There has been a lotstudies that research the behaviour of such children, like the study conductedby Aldred, Green, and Adams (2004) where 28 children with autism wererandomized into control groups: younger versus older and lower functioningversus higher functioning. The results showed significantly improvedfunctioning, including reduced autism, it also increased expressive vocabularyand communication. “Although the study lacks standardized measures ofdevelopmental performance, the finding of marked increases in child spokenlanguage in the treated group is an important outcome, given the strongpredictive relationships between expressive language abilities in the preschoolyears and better outcomes later” (S. J. Rogers & L.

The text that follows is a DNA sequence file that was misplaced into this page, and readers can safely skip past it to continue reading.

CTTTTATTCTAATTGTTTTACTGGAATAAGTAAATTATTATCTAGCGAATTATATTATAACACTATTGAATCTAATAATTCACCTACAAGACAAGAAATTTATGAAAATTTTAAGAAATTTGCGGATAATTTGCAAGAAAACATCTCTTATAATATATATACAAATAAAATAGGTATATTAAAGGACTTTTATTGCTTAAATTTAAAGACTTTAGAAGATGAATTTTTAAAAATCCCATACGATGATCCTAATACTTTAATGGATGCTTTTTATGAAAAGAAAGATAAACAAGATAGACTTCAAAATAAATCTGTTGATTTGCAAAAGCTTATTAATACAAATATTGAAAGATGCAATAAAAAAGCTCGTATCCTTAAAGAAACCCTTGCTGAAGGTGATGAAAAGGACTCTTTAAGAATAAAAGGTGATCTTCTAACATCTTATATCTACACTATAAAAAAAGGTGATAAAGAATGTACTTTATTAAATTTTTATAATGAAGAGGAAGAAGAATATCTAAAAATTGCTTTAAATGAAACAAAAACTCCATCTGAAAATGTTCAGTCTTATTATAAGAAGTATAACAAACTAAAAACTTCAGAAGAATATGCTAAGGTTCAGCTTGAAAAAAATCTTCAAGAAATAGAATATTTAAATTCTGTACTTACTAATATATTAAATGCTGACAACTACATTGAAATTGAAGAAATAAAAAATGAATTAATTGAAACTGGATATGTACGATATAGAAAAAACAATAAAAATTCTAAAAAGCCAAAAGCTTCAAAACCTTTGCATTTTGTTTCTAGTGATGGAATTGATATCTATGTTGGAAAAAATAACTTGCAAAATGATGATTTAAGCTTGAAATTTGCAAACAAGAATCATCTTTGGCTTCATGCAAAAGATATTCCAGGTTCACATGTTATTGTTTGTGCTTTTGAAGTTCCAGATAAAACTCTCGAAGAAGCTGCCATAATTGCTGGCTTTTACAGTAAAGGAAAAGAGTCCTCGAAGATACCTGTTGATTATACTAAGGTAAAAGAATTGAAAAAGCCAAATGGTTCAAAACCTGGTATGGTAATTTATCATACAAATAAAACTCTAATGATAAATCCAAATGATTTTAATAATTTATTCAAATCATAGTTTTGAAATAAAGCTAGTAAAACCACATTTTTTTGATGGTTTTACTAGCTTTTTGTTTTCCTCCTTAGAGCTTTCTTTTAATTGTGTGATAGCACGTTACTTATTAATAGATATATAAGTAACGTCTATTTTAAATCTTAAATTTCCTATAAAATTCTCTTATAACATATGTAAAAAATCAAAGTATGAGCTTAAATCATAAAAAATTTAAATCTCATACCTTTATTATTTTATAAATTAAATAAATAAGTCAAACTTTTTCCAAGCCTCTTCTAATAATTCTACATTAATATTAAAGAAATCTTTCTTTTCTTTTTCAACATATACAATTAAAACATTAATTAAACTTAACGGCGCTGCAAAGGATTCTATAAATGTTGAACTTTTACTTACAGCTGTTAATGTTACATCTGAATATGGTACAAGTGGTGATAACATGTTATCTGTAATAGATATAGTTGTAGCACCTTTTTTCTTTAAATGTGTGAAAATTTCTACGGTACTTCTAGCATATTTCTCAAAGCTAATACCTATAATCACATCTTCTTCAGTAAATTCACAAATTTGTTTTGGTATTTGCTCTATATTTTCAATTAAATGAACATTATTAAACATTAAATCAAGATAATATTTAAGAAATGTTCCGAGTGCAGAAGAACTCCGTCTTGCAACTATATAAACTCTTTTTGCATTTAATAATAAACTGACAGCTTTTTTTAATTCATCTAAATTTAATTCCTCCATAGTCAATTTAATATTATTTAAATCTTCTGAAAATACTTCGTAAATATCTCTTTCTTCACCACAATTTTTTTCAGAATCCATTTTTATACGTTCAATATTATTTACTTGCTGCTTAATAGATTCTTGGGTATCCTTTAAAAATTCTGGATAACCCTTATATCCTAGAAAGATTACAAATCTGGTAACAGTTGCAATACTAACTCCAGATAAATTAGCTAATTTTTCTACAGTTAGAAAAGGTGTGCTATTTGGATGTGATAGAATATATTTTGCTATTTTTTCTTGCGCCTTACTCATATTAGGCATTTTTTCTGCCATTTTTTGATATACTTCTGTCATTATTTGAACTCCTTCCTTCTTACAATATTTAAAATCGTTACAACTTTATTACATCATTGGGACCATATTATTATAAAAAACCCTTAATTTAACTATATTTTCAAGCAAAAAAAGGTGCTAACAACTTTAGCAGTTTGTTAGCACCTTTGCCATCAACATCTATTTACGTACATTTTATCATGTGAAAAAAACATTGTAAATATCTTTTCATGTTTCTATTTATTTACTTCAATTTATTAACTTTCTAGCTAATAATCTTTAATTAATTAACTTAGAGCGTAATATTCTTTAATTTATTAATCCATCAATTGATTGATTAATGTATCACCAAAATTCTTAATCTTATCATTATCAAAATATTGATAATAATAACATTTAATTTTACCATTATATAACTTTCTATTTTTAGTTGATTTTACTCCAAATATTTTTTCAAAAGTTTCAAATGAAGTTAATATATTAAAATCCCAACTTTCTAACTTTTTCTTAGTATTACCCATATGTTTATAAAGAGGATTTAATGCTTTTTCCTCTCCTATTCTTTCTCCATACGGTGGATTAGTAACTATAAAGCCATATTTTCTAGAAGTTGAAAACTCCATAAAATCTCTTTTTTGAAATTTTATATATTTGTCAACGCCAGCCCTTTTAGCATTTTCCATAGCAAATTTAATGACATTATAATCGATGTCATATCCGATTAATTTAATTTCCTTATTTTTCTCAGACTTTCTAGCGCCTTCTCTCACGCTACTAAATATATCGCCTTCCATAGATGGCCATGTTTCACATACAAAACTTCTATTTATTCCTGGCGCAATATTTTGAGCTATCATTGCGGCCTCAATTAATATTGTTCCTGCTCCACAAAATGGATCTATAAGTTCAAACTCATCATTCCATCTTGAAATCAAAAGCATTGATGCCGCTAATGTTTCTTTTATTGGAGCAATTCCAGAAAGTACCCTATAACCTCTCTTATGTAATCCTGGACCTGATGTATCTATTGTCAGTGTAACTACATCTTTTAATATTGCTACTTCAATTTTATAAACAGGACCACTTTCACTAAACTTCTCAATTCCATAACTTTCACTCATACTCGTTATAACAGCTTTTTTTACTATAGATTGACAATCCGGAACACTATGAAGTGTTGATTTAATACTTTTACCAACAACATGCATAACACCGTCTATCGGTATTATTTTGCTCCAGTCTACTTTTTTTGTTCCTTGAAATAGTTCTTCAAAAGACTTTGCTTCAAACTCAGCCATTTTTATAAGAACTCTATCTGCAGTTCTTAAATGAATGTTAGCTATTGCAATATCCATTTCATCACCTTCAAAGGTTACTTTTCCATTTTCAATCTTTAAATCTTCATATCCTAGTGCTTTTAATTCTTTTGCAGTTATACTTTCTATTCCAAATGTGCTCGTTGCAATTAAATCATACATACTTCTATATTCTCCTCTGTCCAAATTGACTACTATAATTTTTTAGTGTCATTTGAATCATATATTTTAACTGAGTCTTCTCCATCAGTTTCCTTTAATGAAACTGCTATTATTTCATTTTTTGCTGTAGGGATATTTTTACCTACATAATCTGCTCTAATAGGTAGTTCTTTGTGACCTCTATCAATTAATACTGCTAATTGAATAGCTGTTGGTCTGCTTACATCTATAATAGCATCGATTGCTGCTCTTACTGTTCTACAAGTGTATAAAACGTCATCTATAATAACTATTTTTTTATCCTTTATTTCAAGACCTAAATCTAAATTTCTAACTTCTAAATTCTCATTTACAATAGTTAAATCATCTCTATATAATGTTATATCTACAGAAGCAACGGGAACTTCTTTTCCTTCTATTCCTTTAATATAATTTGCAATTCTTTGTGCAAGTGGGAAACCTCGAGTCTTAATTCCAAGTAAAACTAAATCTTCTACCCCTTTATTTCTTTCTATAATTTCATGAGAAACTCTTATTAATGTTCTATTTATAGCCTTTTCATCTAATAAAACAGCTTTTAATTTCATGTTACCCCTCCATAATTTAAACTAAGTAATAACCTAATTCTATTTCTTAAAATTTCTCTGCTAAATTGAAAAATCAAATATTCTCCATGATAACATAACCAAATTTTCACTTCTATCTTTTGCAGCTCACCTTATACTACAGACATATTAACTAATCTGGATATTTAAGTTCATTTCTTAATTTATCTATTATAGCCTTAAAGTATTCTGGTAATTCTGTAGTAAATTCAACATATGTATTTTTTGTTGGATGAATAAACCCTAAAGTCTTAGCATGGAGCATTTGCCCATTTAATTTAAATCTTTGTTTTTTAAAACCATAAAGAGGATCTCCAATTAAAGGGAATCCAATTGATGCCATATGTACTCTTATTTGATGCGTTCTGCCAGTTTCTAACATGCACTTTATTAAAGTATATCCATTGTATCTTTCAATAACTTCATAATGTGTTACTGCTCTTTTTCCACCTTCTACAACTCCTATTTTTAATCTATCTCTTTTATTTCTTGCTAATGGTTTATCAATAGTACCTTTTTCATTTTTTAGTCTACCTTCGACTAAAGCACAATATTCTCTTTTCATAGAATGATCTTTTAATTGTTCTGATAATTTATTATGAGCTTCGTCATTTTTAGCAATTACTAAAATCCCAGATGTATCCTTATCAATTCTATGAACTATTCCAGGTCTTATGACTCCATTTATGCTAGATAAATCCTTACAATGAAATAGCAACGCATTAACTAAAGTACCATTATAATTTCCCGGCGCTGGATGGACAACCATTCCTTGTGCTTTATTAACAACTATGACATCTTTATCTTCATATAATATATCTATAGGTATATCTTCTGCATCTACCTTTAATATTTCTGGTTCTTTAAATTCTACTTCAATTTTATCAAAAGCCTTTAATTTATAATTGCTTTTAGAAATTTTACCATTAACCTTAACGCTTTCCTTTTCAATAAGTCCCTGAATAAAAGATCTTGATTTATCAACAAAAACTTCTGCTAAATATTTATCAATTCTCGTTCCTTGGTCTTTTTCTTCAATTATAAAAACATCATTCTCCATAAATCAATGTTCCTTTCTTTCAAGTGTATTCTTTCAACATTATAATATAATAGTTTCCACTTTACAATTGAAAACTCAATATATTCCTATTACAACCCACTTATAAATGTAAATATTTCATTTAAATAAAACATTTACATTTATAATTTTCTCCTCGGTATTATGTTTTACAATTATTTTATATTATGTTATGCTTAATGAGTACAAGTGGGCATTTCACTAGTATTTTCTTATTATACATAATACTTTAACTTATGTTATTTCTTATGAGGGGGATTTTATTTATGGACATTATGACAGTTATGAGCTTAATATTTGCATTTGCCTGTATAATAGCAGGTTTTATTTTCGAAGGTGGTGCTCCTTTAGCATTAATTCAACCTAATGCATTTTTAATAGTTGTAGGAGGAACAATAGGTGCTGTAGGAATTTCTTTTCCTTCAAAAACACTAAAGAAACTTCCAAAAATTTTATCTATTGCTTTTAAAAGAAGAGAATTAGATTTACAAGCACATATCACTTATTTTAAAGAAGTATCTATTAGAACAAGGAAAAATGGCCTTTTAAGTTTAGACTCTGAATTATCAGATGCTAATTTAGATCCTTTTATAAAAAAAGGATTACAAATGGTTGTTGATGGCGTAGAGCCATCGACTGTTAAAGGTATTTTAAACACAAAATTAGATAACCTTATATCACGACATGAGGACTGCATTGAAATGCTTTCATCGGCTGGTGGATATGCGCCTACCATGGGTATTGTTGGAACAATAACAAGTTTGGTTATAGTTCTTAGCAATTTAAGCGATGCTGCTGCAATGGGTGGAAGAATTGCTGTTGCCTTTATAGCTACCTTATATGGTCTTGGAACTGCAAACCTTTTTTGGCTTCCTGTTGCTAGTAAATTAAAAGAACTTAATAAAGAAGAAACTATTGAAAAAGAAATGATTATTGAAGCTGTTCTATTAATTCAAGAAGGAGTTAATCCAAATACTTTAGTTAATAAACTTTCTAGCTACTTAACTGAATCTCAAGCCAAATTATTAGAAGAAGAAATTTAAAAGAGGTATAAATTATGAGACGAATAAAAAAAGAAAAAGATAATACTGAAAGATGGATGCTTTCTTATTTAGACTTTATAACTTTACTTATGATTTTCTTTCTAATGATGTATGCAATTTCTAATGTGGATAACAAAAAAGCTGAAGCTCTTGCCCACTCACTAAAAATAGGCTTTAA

A. Vismara (2008), p.6).Taking into consideration the informationprovided, it is to expect that in these challenges errors can occur. It isimportant to keep in mind that children with ASD are different from each otherso not every one of them will seek for help, thus it can lead to other problemslike taking the matter into their hands and respond with violence.
The same article by B. Reid (2011) concludedthat “63% of children on the autism spectrum are not in the kind of schooltheir parents believe would best support them” (B. Reid (2011), p.18). Usually,children with ASD that remain in mainstream schools do not have the rightsupport and resources to be able to develop and it can also cause more damageat a psychological level, facing isolation and ridicule.